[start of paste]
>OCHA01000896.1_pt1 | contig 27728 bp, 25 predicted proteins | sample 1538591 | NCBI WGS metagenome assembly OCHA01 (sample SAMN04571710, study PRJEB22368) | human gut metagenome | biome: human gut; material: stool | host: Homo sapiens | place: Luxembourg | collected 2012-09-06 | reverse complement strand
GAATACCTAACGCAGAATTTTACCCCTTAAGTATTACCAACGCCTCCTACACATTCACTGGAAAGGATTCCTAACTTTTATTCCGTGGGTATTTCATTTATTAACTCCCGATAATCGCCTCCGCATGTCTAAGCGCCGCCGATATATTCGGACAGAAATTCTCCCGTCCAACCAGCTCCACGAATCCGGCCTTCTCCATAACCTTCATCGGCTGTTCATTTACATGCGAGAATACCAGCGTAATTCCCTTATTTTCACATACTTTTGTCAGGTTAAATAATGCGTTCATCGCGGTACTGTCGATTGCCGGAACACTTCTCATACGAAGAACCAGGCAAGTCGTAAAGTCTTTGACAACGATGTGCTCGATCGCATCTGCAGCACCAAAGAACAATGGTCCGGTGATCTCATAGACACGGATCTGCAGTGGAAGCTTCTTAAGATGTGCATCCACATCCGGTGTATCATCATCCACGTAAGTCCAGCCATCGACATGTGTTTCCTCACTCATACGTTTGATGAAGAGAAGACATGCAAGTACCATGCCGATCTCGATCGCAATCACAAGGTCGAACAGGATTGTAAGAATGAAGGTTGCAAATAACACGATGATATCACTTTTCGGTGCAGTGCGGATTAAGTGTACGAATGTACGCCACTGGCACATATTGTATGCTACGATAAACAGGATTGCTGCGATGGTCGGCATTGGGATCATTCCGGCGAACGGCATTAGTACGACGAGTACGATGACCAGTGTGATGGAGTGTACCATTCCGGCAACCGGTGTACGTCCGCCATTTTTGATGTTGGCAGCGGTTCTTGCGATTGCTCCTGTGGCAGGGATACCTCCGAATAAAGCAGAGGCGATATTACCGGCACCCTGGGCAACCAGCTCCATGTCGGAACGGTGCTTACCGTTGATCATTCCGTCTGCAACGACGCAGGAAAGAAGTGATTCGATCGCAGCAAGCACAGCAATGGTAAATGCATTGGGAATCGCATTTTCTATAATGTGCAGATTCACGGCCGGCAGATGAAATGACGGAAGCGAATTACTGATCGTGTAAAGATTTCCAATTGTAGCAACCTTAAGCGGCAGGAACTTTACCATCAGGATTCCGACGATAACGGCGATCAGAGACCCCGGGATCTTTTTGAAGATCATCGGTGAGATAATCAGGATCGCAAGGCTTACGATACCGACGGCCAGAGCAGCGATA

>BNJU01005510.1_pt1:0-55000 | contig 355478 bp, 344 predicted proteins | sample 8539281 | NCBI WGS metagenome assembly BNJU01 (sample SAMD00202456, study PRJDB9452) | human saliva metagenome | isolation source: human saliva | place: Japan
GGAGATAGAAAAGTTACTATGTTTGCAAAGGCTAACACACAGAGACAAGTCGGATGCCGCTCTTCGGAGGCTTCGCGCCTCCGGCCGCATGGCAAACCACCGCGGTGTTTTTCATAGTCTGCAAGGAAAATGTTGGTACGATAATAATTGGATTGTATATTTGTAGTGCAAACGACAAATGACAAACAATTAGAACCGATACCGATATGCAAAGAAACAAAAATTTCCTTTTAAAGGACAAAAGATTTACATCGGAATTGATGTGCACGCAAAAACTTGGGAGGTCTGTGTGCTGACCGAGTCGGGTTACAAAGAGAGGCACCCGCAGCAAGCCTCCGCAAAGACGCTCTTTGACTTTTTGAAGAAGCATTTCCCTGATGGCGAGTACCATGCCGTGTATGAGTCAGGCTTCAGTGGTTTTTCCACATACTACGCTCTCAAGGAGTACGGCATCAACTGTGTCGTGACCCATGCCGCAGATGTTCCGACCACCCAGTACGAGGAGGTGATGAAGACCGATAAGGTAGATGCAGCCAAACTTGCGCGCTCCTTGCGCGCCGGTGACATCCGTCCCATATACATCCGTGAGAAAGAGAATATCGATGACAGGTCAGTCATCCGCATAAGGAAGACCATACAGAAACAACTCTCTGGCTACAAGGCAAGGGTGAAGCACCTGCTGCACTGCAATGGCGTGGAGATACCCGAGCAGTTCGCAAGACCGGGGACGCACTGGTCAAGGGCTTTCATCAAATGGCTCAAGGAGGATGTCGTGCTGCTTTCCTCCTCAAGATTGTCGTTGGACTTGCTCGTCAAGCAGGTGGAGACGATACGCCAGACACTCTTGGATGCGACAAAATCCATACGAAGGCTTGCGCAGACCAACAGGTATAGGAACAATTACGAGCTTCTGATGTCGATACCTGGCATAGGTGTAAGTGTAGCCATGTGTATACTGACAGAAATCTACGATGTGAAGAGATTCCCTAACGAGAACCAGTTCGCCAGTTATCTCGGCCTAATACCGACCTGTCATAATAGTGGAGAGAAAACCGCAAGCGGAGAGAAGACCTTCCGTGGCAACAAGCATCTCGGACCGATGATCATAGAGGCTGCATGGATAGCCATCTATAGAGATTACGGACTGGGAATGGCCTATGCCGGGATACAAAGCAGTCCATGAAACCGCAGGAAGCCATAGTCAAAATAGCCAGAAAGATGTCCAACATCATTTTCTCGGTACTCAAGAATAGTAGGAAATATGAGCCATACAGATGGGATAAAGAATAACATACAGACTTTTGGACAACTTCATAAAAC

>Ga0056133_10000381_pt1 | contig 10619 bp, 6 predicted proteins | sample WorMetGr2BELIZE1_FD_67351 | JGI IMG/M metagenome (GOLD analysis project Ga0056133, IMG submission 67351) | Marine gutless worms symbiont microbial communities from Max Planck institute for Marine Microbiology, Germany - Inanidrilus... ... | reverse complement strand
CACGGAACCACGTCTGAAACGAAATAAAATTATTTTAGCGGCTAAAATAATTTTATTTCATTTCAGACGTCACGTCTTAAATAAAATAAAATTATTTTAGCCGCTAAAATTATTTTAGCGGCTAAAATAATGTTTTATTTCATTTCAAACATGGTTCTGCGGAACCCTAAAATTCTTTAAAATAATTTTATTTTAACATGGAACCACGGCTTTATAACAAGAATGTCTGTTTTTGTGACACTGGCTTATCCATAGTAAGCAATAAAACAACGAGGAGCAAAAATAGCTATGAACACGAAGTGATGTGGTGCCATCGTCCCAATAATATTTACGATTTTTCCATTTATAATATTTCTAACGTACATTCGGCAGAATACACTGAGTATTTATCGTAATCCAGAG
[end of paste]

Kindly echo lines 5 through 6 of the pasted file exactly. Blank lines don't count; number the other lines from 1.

>Ga0056133_10000381_pt1 | contig 10619 bp, 6 predicted proteins | sample WorMetGr2BELIZE1_FD_67351 | JGI IMG/M metagenome (GOLD analysis project Ga0056133, IMG submission 67351) | Marine gutless worms symbiont microbial communities from Max Planck institute for Marine Microbiology, Germany - Inanidrilus... ... | reverse complement strand
CACGGAACCACGTCTGAAACGAAATAAAATTATTTTAGCGGCTAAAATAATTTTATTTCATTTCAGACGTCACGTCTTAAATAAAATAAAATTATTTTAGCCGCTAAAATTATTTTAGCGGCTAAAATAATGTTTTATTTCATTTCAAACATGGTTCTGCGGAACCCTAAAATTCTTTAAAATAATTTTATTTTAACATGGAACCACGGCTTTATAACAAGAATGTCTGTTTTTGTGACACTGGCTTATCCATAGTAAGCAATAAAACAACGAGGAGCAAAAATAGCTATGAACACGAAGTGATGTGGTGCCATCGTCCCAATAATATTTACGATTTTTCCATTTATAATATTTCTAACGTACATTCGGCAGAATACACTGAGTATTTATCGTAATCCAGAG